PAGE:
Oman is an Arab country on the southeastern coast of the Arabian Peninsula. In 2010, Oman was ranked as the most improved nation in the world over the preceding 40 years.
The Sultan of Oman is the chief of staff of the armed forces, chairman of the Central Bank, Minister of Defence and Minister of Foreign Affairs. Sharia law is the source of all legislation in Oman, and the Sultan’s authority is inviolable. Let’s explore more about Oman with these interesting facts.
54 Interesting Facts About Oman
1. The sultan of Oman–Sultan Qaboos Bin Said–is the longest-serving ruler in the Middle East. Born on November 18, 1940, he is the person behind the modernization of Oman. He took control of the Sultanate of Oman in 1970 on July 23rd. And he is yet to name his successor.
2. Trade of fish, dates and some agricultural products along with tourism form a significant portion of the economy of Oman. Whereas its neighbors (United Arab Emirates, Saudi Arabia and Yemen) are solely oil-dependent economies.
3. Oman is also one of the oldest human-inhabited places on the planet. It is estimated that humans have been living in the country for at least 106,000 years.
4. It is also the oldest independent state in the Arab world.
Oman Facts For Kids
5. About 75% of the people living in Oman are Muslims.
6. Oman’s first university, Sultan Qaboos University, opened in 1986.
7. As per the 2014 census, Oman’s expatriate population comprises 43.7% of the country’s total population.
8. Oman has 91.1% literacy rate.
9. A city called ‘Bahla’ in Oman is known as the center for pottery.
10. Birds from three continents–Asia, Europe and Africa–can be seen in Oman. Oman has been called ‘the best-kept secret in the world of birdwatching.’
11. Muscat Clock Tower is the oldest monument in modern Oman.
12. Under the 1996 Constitution’s “Basic Law of the State,” Oman is an absolute Monarchy (Sultanate).
13. The national symbol of Oman has a pair of crossed Khanjars. This symbol is also used on the national flag and other government logos. It is a symbol of manhood and bravery. If you are interested in buying one, a real khanjar could cost you OMR 500.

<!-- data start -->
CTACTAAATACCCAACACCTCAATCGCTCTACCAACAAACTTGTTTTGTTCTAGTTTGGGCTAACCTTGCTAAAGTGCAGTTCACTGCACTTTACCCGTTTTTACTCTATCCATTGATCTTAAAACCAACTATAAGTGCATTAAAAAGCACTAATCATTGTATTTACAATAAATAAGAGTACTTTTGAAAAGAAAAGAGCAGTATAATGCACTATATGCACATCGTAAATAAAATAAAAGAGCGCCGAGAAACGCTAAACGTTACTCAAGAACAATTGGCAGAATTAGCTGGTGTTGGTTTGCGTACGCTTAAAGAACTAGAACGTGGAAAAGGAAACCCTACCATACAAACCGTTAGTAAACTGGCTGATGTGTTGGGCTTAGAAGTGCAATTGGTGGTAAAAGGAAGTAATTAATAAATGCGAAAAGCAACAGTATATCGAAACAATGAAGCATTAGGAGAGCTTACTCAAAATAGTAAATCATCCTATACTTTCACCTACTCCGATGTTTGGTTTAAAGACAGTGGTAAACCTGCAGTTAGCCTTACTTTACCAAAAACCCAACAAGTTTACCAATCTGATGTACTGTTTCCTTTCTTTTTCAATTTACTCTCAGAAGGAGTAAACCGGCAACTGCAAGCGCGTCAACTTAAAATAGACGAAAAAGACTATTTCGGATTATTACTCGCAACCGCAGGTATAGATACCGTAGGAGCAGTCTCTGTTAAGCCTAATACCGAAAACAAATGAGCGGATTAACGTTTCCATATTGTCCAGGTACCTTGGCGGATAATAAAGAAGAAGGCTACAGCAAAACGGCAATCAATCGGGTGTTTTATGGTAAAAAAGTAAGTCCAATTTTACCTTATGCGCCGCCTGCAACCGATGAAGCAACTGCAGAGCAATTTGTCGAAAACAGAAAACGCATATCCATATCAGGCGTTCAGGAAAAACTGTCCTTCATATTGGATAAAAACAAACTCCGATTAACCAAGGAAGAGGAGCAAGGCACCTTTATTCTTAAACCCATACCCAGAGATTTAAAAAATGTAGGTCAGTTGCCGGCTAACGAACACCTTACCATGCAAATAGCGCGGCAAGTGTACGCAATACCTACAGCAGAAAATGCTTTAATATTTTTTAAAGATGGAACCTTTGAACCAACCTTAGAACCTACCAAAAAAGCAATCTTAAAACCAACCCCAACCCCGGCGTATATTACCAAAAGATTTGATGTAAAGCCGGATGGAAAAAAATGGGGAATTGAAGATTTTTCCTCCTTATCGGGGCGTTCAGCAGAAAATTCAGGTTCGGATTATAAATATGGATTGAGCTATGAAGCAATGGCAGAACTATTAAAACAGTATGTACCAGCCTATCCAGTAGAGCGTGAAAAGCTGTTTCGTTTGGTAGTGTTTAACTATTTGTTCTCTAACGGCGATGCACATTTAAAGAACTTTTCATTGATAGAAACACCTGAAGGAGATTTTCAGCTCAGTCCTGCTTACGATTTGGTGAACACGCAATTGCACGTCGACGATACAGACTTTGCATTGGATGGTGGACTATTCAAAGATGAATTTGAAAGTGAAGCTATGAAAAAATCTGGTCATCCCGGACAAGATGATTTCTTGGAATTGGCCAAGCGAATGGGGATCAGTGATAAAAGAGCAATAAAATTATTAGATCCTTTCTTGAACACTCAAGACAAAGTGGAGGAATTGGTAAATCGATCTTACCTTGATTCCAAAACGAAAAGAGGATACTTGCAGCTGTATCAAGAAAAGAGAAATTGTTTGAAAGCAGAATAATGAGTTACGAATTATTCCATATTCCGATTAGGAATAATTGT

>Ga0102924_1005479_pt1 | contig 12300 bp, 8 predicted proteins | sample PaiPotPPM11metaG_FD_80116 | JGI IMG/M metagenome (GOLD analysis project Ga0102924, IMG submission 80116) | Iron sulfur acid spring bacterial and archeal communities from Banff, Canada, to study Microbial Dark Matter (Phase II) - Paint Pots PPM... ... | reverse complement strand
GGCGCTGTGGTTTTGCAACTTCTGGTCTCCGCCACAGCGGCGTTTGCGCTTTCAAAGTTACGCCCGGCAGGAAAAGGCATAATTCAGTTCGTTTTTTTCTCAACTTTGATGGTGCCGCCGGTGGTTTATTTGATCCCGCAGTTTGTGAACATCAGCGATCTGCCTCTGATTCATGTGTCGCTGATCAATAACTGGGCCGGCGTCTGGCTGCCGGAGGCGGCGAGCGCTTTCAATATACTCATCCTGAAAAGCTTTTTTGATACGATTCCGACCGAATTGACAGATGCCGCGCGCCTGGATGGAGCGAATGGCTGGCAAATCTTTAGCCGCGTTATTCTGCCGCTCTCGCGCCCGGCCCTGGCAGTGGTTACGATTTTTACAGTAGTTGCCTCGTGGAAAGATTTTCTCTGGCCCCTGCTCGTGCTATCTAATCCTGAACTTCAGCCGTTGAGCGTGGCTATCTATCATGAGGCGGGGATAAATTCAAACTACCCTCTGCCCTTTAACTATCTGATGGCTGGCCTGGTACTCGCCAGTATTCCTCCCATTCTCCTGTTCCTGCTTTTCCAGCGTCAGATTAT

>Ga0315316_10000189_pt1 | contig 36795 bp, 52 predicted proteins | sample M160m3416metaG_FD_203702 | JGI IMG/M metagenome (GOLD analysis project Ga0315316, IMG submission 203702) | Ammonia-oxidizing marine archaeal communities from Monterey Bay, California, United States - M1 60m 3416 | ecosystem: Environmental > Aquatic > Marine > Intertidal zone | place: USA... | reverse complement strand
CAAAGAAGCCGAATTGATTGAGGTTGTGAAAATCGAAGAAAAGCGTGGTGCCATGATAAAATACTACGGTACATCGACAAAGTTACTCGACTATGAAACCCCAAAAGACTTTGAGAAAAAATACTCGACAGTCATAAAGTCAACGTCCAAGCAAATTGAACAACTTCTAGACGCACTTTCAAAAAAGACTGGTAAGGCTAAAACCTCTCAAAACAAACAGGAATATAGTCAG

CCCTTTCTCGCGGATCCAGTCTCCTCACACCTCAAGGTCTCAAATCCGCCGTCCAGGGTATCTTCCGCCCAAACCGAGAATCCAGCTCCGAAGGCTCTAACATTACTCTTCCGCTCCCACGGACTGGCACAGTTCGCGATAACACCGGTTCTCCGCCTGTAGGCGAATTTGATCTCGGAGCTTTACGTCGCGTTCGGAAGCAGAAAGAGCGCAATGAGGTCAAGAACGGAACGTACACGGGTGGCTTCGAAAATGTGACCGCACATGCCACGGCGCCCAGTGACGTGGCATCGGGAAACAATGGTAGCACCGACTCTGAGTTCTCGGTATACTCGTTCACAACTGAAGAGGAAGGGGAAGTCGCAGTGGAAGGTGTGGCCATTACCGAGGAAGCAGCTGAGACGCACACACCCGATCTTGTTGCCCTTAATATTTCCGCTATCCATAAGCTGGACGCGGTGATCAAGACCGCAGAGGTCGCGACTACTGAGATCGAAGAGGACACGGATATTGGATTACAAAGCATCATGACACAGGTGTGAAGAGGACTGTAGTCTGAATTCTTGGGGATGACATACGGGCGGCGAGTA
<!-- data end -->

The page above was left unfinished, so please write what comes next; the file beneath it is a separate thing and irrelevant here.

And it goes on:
14. Oman is also a member of the United Nations and the Arab league.
15. In Oman, almost all signs and writings appear in both Arabic and English.
16. Oil and gas are the major export items of Oman, while copper is also exported in limited quantities.
17. Interestingly, Oman is literally a terrorism free country. Another country where terrorism is nonexistent is Qatar – as reported by the Global Terrorism Index (GTI) report.
18. Believe it or not, Oman is a country where crime is also almost nonexistent.
19. Oman produces a whopping 900,000 barrels of oil per day.
20. Omanis are also credited with being the greatest ship builders in the world.
22. Mountain Dew is the top-selling beverage in Oman.
23. And you would be amazed to know that Coca-Cola products are not found in abundance in the country. This fact again signifies the love of Omani people for Mountain Dew.
24. Want to save some on taxes? You may want to work in Oman. Because Oman does not levy income tax. However, a small amount from workers’ earnings are paid towards social security.
25. Omanis are also among the finest breeders of Arabian horses. Their horses are sold for hefty prices all over the world.